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Whistler Travel Tips - Practical Information to Help Plan Your Vacation

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Whistler, British Columbia, is a year-round activity destination. It receives consistent and abundant snowfall for skiing and snowboarding in winter, and enjoys long summer days that allow you to explore its biking and hiking trails into the warm evenings. It's a mecca for outdoor adventurers and is known for providing visitors with friendly service.

Best time to travel


Whistler Blackcomb's ski season runs from late November through May. The most popular times to hit the slopes are over Christmas and Spring Break in March, while January sees fewer visitors and shorter lift lines. The spring is an ideal time to visit since this season allows you to spend the morning on the slopes and the afternoon in the bike parks. Summer temperatures regularly reach 30 degrees C (86 F), and winter lows can drop to -10 degrees C (14 F). Fall is Whistler's quietest time.

Not to miss


Skiing and snowboarding are Whistler's most popular winter activities, but you can also zoom across powder fields on a snowmobile, take a gentle sleigh ride through coastal rainforest, or traverse trails on snowshoes. The 10-day World Ski & Snowboard Festival in April is crammed with contests and free outdoor concerts. Summer visitors won't want to miss soaring between Whistler and Blackcomb mountains on the PEAK 2 PEAK Gondola, or cooling off in Lost Lake. The Crankworx festival in August draws the world's top mountain bikers to Whistler Mountain Bike Park.


Getting around


Vancouver International Airport (YVR) is 135 km south of Whistler. You can drive or take a direct airport shuttle, which will take you to Whistler in a little over 2 hours. Between May and September, floatplanes connect Vancouver and Whistler, and the trip takes 45 minutes. You don't need a car, as it's easy to explore the village on foot via the pedestrian-friendly Village Stroll. You can also bike the paved Valley Trail or hop on a BC Transit bus. Free shuttles run to the lifts in winter and to Lost Lake in summer. Taxis operate 24 hours a day.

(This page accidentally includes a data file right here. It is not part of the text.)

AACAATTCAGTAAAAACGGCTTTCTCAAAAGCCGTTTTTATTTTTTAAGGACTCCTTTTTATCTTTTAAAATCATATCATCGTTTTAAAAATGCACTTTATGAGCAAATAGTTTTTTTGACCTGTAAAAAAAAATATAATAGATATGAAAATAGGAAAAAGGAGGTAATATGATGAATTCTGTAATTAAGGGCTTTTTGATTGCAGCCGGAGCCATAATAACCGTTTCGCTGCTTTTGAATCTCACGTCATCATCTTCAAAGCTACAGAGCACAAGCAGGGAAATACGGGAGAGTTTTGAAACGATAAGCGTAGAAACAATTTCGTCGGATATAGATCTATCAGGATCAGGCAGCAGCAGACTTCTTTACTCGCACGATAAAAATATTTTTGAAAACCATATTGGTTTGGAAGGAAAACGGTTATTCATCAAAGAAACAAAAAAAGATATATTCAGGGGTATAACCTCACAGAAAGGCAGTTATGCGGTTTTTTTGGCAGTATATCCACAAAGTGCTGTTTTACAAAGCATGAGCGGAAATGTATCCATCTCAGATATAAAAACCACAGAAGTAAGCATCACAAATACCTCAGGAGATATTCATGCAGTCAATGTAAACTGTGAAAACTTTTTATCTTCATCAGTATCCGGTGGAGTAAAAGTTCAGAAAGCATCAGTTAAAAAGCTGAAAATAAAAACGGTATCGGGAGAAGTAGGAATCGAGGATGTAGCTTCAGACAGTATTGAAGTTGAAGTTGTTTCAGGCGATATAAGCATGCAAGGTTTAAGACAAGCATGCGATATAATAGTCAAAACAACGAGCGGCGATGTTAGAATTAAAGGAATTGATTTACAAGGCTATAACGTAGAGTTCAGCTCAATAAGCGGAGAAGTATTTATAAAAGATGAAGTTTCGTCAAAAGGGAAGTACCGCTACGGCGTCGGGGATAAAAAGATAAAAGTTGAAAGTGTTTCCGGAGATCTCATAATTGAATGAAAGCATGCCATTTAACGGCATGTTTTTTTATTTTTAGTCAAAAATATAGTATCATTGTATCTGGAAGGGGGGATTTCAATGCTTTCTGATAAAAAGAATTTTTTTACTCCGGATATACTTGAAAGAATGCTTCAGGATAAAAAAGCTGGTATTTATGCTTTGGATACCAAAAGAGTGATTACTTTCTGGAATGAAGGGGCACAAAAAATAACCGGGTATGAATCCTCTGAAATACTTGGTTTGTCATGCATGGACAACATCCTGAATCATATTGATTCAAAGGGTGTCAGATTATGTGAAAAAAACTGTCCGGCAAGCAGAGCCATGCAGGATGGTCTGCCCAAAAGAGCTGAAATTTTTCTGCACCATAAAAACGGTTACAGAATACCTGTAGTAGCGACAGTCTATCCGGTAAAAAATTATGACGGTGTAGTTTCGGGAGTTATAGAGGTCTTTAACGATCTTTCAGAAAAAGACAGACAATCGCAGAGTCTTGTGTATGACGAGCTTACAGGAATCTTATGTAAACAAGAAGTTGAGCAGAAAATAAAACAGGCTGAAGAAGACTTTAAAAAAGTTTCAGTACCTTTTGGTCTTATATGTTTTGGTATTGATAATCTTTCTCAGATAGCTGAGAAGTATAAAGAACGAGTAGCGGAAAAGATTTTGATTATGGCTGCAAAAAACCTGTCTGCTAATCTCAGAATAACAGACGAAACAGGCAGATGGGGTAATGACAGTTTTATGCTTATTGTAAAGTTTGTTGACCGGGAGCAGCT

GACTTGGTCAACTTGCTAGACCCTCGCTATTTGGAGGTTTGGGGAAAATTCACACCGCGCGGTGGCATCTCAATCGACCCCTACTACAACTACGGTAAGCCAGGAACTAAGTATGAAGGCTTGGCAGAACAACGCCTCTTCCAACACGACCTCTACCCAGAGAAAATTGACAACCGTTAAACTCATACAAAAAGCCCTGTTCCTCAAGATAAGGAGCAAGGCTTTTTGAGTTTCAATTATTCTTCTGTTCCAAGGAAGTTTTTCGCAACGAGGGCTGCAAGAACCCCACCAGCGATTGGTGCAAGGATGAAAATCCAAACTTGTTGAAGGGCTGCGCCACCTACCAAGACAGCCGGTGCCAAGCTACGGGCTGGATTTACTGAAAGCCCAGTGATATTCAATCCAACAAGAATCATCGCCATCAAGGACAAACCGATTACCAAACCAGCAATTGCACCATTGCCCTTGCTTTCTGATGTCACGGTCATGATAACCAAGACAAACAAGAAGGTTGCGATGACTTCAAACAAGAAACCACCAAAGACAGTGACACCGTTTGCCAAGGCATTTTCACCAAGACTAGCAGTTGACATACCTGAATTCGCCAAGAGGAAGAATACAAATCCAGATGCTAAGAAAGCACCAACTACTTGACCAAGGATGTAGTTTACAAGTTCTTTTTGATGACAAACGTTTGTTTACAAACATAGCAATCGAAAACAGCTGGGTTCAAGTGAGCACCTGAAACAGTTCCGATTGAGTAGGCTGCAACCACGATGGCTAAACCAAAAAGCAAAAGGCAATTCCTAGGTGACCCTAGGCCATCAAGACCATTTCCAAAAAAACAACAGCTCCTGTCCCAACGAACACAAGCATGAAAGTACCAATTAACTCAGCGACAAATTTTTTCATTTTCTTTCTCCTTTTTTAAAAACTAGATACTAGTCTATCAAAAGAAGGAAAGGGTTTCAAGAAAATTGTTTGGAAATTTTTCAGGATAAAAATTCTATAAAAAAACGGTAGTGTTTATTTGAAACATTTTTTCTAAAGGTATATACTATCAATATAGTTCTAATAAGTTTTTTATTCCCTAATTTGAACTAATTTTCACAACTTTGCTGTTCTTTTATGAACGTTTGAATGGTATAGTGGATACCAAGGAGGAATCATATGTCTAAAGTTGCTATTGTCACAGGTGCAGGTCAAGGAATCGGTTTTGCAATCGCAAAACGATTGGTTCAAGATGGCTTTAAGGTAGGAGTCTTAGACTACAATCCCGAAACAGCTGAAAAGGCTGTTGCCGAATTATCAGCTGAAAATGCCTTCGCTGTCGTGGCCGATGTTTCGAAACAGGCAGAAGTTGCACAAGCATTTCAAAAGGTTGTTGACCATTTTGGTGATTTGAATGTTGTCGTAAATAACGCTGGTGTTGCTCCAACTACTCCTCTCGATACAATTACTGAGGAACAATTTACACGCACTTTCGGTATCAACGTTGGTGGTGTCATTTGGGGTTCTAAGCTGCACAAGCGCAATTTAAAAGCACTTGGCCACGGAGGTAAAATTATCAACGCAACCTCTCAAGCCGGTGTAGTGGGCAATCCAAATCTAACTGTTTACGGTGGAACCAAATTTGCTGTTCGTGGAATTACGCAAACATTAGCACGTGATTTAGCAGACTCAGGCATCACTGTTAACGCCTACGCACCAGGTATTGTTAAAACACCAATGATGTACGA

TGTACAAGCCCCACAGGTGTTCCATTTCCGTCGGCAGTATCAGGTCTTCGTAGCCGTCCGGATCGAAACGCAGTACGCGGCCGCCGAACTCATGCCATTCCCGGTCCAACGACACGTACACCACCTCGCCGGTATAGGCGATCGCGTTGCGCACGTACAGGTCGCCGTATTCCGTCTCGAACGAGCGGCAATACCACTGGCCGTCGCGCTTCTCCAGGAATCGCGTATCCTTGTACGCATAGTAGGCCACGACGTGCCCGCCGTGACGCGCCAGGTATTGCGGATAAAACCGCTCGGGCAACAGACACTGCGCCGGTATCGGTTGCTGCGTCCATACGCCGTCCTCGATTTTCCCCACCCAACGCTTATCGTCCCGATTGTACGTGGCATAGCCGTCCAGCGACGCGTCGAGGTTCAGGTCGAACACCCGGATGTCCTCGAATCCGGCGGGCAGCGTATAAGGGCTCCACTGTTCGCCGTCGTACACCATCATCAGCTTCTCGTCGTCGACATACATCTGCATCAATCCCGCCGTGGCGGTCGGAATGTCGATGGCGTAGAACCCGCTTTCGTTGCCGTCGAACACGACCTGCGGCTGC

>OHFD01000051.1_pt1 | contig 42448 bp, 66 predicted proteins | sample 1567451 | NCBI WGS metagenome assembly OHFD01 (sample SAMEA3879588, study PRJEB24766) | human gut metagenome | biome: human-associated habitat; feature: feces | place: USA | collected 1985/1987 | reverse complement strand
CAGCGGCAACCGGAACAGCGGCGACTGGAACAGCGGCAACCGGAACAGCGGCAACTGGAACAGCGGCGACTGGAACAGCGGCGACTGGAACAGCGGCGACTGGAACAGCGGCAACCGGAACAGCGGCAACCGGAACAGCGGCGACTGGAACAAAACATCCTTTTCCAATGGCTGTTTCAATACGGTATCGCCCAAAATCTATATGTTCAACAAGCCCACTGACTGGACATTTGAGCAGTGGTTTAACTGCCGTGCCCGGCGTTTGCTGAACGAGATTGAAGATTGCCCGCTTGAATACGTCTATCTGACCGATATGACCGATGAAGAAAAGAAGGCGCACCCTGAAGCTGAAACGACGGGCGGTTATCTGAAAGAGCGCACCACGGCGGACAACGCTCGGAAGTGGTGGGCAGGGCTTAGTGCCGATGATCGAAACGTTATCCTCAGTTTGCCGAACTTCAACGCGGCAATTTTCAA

Whistler restaurants serve classic North American burgers, steaks, and seafood dishes, but you can also tuck into global cuisine ranging from Italian to Mexican and Japanese. Whistler Village has a wide variety of casual eateries and high-end dining. At the foot of Blackcomb Mountain, you can grab a breakfast bagel to start your day and end with dinner at an upscale hotel. Creekside has plenty of family-friendly spots and fast-food joints.


Customs and etiquette


Whistler’s residents are polite, friendly, and welcoming to international guests. The atmosphere is laid-back and most people dress casually. It’s considered acceptable to arrive to dinner in your ski gear or in shorts, but you might want to dress up if you're heading to a fine-dining establishment. In restaurants, it's customary to tip between 15 and 20 percent, and hotel room attendants appreciate a gratuity of a couple of dollars per night. On the slopes, lining up for lifts in an orderly manner is expected.


Fast facts


  • Population: 10000

  • Spoken languages: English

  • Electrical: 120 volts, 60 Hz, plug type A, B

  • Phone calling code: +1 604

  • Emergency number: 911

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